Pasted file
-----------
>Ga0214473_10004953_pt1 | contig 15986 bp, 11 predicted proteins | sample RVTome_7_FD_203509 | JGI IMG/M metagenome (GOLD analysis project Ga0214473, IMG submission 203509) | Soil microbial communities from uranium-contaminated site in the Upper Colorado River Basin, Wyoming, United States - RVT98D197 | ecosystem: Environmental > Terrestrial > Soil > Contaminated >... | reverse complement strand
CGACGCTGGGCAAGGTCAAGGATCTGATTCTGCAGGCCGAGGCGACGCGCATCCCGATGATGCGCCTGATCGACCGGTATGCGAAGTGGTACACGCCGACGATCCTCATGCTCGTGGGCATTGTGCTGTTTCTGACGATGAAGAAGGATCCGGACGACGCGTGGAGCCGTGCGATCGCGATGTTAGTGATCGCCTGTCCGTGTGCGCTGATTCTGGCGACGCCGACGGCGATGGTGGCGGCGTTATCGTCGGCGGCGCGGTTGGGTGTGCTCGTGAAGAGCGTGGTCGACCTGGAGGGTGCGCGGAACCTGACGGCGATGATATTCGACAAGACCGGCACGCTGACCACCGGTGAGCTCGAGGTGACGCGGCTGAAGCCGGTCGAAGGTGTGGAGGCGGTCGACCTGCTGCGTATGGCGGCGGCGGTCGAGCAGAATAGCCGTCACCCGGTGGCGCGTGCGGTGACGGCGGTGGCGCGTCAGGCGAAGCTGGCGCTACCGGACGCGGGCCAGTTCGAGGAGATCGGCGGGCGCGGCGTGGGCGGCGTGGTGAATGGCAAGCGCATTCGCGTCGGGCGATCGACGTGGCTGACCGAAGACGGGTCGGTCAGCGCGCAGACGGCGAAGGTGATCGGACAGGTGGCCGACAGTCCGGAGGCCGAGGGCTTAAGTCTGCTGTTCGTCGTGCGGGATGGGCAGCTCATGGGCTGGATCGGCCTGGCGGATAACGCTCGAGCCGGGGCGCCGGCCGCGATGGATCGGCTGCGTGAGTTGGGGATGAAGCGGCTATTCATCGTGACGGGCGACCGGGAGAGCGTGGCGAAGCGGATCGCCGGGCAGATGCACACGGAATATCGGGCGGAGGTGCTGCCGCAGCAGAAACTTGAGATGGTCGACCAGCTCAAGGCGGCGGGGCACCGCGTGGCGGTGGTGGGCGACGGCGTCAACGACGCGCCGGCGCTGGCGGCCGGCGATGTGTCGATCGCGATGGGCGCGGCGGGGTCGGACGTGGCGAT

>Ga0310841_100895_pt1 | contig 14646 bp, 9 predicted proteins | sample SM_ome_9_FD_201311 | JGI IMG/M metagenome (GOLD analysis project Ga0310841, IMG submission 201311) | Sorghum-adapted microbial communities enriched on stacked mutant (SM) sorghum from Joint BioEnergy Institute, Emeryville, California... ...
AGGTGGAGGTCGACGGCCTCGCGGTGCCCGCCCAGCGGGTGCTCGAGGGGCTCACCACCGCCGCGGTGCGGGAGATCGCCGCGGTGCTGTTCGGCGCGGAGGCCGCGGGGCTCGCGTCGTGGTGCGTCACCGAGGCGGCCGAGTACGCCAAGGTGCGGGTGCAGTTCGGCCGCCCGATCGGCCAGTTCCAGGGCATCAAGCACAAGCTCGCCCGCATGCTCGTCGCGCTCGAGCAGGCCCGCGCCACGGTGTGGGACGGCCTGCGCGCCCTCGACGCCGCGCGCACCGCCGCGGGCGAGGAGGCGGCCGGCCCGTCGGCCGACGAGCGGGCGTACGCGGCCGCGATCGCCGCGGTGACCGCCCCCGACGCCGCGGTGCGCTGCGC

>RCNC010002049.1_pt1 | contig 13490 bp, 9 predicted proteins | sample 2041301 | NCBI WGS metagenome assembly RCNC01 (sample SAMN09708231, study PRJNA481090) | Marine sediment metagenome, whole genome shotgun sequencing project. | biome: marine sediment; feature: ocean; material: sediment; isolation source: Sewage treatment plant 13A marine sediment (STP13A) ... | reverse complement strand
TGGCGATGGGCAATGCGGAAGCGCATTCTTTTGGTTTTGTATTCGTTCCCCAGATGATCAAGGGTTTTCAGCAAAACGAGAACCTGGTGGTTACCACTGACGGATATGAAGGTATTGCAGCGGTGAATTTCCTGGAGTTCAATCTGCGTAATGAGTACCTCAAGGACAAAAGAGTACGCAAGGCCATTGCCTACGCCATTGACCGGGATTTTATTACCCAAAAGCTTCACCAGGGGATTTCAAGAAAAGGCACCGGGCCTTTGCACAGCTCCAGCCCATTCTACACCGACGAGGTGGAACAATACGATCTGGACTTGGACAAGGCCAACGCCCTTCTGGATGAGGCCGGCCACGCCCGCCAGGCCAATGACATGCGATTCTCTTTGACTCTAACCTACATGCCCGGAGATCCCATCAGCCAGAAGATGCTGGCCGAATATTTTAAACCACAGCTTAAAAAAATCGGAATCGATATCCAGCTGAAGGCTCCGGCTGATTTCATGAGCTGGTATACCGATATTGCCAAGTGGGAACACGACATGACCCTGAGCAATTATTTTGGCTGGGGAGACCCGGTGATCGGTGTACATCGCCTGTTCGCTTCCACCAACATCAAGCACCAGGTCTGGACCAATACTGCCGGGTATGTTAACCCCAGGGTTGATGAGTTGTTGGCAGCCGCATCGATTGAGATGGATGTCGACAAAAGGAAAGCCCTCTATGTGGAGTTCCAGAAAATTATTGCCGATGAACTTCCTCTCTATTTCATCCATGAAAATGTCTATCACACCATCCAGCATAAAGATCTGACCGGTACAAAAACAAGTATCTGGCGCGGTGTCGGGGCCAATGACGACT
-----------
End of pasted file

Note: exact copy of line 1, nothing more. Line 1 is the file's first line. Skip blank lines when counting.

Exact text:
>Ga0214473_10004953_pt1 | contig 15986 bp, 11 predicted proteins | sample RVTome_7_FD_203509 | JGI IMG/M metagenome (GOLD analysis project Ga0214473, IMG submission 203509) | Soil microbial communities from uranium-contaminated site in the Upper Colorado River Basin, Wyoming, United States - RVT98D197 | ecosystem: Environmental > Terrestrial > Soil > Contaminated >... | reverse complement strand